Rummell, chairman of the global Urban Land Institute, spoke to the institute's North Florida group at "Emerging Trends in Real Estate 2013" program at EverBank Field.
Rummell referred to a private investment group in Cincinnati that "put together a pool of money to make things happen."
The group is 3CDC, Cincinnati Center Development Corp.
Rummell wants to invite a group leader to Jacksonville or visit him in Cincinnati. Rummell wants to "see if we can get him to come and share lessons learned," he said.
He said after the event that the local effort would be to put together a pool of investment capital that could help with Downtown development and other efforts.
He said the Downtown Investment Authority, which began meeting in October, would provide "focus and muscle" to the redevelopment efforts.
Rummell said this morning the private investment group would not be just civic council members. He said there was no official status at the moment and no funding amount in mind.
"The Cincinnati lesson is that sometimes the private sector needs to take the lead and that is what we are trying to figure out here," he said.
"The focus would be Downtown, but I wouldn't rule out something smart outside the core," he said.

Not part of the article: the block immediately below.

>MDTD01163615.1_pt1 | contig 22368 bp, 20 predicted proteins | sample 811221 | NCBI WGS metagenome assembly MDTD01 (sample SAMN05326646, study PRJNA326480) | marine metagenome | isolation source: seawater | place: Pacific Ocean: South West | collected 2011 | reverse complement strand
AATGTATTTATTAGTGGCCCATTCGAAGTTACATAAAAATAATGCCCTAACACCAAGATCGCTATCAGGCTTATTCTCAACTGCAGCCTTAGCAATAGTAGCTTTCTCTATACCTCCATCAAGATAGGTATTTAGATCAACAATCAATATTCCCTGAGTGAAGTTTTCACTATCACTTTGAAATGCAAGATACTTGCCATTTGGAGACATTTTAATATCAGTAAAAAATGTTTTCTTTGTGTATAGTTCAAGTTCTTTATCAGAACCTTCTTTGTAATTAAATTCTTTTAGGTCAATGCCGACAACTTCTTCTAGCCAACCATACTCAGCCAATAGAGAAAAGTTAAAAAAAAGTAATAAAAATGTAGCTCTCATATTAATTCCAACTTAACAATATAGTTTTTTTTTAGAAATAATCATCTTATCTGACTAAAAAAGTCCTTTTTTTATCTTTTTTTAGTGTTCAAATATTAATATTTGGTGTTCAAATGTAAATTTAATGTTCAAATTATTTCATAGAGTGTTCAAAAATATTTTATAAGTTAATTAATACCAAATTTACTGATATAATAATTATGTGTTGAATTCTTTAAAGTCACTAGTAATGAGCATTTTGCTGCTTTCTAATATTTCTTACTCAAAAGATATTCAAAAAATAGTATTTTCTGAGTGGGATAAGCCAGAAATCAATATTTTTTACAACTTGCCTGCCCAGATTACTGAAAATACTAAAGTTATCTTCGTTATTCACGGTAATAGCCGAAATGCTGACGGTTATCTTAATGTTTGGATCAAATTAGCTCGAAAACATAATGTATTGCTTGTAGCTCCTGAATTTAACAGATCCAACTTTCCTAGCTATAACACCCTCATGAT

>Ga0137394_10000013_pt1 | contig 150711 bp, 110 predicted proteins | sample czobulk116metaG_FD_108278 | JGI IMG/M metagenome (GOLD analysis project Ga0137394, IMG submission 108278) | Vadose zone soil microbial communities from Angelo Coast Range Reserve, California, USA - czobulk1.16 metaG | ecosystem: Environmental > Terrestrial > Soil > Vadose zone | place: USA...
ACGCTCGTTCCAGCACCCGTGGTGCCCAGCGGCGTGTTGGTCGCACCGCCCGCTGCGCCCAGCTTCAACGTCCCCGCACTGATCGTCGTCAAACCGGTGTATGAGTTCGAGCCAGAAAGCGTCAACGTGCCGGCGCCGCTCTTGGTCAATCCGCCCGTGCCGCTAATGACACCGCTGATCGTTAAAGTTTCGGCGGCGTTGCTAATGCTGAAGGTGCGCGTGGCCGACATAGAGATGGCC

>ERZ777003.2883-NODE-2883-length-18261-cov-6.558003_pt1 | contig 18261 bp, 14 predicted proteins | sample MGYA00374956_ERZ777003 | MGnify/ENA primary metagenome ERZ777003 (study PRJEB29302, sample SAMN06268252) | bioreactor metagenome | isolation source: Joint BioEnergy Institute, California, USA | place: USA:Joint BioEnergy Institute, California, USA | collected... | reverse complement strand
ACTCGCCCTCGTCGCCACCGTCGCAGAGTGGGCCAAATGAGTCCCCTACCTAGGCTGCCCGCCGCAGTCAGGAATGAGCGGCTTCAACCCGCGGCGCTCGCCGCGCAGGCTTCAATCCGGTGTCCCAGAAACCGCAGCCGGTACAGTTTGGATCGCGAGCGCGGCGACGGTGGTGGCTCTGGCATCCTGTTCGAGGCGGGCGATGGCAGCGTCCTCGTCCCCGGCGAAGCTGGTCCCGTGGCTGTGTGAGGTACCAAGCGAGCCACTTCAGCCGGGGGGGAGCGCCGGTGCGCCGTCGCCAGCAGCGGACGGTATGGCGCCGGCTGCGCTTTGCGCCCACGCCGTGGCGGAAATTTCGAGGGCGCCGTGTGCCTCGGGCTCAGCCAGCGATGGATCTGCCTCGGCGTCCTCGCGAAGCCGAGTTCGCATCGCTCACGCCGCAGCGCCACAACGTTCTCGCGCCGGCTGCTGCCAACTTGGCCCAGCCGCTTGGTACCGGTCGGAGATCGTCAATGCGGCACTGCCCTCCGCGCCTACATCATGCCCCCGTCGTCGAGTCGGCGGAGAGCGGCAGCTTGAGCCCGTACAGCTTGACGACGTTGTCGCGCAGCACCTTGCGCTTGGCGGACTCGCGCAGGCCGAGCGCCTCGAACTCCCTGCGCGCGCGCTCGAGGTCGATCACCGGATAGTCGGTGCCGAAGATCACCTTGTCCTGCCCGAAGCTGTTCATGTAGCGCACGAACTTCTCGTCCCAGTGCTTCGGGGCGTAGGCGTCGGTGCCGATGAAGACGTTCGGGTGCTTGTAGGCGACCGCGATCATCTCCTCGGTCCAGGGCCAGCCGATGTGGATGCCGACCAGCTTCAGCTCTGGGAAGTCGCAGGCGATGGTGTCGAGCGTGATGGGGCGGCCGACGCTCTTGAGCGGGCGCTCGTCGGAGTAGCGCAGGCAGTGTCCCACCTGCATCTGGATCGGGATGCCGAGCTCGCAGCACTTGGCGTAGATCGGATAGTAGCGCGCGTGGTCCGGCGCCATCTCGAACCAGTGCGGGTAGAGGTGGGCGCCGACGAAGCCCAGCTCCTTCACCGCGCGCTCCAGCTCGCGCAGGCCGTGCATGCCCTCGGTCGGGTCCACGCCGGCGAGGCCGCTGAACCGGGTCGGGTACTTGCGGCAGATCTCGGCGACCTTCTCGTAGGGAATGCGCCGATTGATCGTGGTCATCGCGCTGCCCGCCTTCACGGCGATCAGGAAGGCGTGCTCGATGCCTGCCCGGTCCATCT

The nine-member authority, with five members appointed by the mayor and four by the City Council president, was created to lead efforts to redevelop Downtown.
Mayor Alvin Brown announced Tuesday that the City is committing $9 million to Downtown revitalization to leverage private investment.
Another $2 million will be directed to economic expansion outside of Downtown and directed by Brown's new Office of Economic Development.
Brown said in a news release the savings will be "reinvested in projects with private-sector investment that invigorate Downtown and elevate the Jacksonville economy."
"I look forward to working with our City Council, the business community and all stakeholders to ensure that these investments pay dividends for many years to come," said Brown in the release.
Ted Carter, who awaits Council approval as the inaugural chief executive officer of the office, attended the Tuesday institute event.
Brown said the $11 million investment, which requires Council approval, results from debt refinancing. The money will be available in the current fiscal year, which ends Sept. 30.
Proposed legislation calls for the $9 million to be appropriated to the Downtown Economic Development Fund and provide funding for the authority for its use in revitalizing Downtown after Council approval of a Downtown redevelopment plan.
A fact sheet from the mayor's office said any expenditures from the fund before Council approves a plan are subject to Council approval.
"My hope is over time, independent of this investor group, that the DIA becomes the legal driving force for Downtown decisions and the City Council will be comfortable with their process and focus," Rummell said.
"City Council is never a rubber stamp, but it would be nice if the two of them developed a trust and working partnership that let the majority of the work and decision-making be done by the DIA. Otherwise, why are they there?" he said.
Rummell said the Cincinnati insights would provide some guidance to a private investment group. "Let's find out how they were structured and how he got started," Rummell said of the group.